Wednesday, 28 December 2016

Just Herons

Today I had a very special patient in my shop.

He needed the care of a nice crafts man.


The last two or three weeks I did not spent much time in the shop due to different reasons.
The first and most distracting one was that I haven't felt very well the last weeks. And the Doc wasn't very helpful. All the time he found another interesting examination which made it somehow more exciting.
The second one was that my professional situation changed. Working within the same company but in another accountability.

But now, christmas behind us and the new year knocking on our doors, it was time to get back into the shop.
My main task was to finish the missing drawers for the toolbox I've made last month.

But I had a very special patient in my laboratory.
You know, my wife and I are vintage and mid century lovers. So it comes that we always looking for decorative accessories from the mid century when we are on the flea market.
On the last one we have been I've found one of these wooden herons, which were pretty common in the 50ies - 60ies for home decoration.
If the luck shines on you the you can get them pretty cheap.
All that said I have found one in no good conditions. Being at home I've started to cleanup my find and then it happened. The beak broke off. What a pity!
Having some time I have checked if I could repair it.

Here is the patient....

Wooden heron with broken beak

More in detail you can see where and how it is broken.

Broken beak in detail

And the broken part

I've though a while what would be the best way to repair it. But I didn't came to a fancy result.
That said I spread some white glue on both parts and let it dry for a short while.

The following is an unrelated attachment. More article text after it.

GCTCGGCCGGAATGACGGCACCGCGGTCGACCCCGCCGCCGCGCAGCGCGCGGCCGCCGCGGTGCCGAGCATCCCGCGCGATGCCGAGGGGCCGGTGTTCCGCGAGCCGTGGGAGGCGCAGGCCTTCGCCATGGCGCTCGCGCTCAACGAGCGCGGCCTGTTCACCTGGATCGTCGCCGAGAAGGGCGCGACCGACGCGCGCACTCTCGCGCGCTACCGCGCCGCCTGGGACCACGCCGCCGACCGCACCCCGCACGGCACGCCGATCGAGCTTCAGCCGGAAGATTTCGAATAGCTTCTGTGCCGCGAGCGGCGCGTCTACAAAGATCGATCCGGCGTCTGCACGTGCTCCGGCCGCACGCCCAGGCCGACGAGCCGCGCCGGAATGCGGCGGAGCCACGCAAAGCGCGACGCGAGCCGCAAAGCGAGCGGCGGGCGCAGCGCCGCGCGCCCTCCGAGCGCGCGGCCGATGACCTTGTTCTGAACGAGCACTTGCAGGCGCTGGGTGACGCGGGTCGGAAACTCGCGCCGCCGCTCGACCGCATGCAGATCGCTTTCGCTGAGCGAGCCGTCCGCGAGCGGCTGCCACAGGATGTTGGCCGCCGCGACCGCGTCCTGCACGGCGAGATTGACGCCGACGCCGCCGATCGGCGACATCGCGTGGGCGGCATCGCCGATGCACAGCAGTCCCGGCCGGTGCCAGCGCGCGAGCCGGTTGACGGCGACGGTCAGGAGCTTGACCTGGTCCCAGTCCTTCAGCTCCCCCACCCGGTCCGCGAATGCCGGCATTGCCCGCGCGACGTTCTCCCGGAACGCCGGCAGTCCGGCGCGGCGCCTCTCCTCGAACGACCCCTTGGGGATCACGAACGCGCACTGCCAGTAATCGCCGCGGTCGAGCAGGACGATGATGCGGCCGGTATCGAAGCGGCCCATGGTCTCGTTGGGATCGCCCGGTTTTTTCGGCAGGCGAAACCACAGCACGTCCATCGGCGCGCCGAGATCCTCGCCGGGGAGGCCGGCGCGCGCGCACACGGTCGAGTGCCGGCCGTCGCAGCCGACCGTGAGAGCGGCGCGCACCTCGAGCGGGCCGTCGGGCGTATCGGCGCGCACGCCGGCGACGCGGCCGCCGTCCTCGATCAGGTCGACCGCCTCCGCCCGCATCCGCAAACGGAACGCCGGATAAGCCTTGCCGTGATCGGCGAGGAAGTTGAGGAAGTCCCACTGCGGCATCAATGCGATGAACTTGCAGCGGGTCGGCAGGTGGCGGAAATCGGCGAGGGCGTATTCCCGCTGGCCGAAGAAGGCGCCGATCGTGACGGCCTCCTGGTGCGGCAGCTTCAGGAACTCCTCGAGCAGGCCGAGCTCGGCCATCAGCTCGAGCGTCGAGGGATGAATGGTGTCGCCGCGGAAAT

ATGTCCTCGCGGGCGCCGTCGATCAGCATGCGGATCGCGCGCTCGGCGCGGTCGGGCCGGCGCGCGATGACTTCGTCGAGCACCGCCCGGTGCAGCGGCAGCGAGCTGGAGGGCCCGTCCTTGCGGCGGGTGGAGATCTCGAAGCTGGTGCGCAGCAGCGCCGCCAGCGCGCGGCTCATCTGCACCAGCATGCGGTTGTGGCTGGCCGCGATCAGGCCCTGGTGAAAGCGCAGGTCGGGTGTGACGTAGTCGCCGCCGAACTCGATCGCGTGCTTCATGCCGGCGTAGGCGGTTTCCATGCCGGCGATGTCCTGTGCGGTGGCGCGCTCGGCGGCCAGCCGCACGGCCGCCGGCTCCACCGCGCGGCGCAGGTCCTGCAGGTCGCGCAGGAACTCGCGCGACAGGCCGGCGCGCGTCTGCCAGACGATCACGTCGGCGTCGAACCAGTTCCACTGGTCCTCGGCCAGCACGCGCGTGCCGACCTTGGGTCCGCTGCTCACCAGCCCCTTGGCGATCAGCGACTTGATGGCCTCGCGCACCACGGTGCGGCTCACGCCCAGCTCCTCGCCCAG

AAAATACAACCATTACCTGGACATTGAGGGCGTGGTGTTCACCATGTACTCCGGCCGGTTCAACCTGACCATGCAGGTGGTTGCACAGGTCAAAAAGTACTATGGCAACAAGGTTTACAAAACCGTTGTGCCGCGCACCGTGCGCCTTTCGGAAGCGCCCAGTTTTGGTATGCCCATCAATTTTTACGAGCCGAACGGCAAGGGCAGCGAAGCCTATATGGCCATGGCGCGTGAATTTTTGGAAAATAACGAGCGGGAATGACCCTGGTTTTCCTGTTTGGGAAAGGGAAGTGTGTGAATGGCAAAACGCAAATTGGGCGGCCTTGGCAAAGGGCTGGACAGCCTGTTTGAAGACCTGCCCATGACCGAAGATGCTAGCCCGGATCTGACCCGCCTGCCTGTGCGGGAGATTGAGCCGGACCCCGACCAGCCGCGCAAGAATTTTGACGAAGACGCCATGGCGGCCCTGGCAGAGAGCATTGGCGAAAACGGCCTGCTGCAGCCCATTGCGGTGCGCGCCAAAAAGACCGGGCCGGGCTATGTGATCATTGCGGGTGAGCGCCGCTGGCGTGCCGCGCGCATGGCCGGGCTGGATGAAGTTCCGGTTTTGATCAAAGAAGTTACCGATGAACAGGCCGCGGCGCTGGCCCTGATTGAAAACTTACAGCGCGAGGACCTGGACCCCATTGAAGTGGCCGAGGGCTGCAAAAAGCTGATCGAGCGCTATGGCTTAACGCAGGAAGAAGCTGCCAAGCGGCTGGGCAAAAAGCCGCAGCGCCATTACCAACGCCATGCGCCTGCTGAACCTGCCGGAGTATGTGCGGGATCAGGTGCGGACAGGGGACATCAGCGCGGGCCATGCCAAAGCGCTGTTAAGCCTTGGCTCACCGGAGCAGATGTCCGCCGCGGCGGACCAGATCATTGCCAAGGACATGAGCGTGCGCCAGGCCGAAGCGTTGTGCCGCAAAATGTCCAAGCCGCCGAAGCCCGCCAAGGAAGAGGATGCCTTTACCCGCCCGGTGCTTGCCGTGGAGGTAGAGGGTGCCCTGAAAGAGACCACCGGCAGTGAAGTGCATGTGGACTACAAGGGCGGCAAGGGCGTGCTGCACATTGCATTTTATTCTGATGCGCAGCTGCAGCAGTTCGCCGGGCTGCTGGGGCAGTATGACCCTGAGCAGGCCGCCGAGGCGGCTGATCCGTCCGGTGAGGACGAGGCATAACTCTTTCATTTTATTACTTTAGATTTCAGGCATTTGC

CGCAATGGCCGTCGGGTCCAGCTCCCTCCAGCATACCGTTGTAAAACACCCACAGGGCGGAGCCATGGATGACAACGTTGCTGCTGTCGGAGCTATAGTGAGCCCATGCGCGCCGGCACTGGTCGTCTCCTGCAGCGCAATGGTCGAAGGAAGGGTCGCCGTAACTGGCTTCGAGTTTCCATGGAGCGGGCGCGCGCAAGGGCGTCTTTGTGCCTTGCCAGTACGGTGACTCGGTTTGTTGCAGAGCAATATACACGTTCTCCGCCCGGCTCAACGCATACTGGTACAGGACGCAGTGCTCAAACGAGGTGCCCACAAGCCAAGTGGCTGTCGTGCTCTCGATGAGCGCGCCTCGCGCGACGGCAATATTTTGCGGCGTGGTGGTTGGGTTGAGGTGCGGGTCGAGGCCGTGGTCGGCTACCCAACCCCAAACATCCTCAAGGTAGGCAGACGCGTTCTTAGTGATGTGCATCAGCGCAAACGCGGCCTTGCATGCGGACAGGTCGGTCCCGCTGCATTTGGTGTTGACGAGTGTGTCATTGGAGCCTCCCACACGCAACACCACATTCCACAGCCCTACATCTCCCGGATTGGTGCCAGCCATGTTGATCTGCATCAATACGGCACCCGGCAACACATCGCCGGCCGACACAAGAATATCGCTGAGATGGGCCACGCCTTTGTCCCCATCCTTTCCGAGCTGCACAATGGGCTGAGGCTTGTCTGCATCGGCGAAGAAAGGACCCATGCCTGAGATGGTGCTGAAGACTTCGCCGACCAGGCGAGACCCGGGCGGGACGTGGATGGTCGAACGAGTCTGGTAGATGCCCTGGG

Some glue here and there

The I put both pieces together,rubbed it against each other and finally fixed it with some painters tape.

Painter tape clamps everything

I let it dry while I have done other things in the shop and before I went off, I have checked the result.

After glue dried for some hours
 A little bit of sanding.....

After sanding you can still see the break line

So far so good. I will wax this little rascal next. And the we will see if it will look ok.

Alright folks! That wasn't the typical woodworking project. But from time to time we all have to do these little repairs. Or?

Stay tuned!


  1. Hi Stefan!

    I have 2 similar patients near my bench waiting for proper colour match wood. A pair of ducks with... the broken beak just like your heron.
    Good luck with the new job!

    1. Hi António,
      thanks for the wishes.
      A happy new year to you and all the best for 2017.


  2. I thought at first the patient was a real heron with a broken wing. Nice fix on the wooden one.

    1. Hi Ralph,
      first of all a happy new year.
      Luckily it wasn't a real heron. I don't think that I would have known what to do with it.


  3. Stefan,

    Good luck on the new job and I hope the Doc either finds something simple or nothing and you recover on your own.

    The repair looks good, now for the hard part.....not pointing it out to anyone :-). We might see every flaw in our work but only another woodworker will see some of them. Others never notice or accept them as part of the work.


    1. Hi Ken,
      thanks for the wishes. I guess that the Doc will not find anything. He just wants to clarify some high liver values.
      But he is driving me mad with this.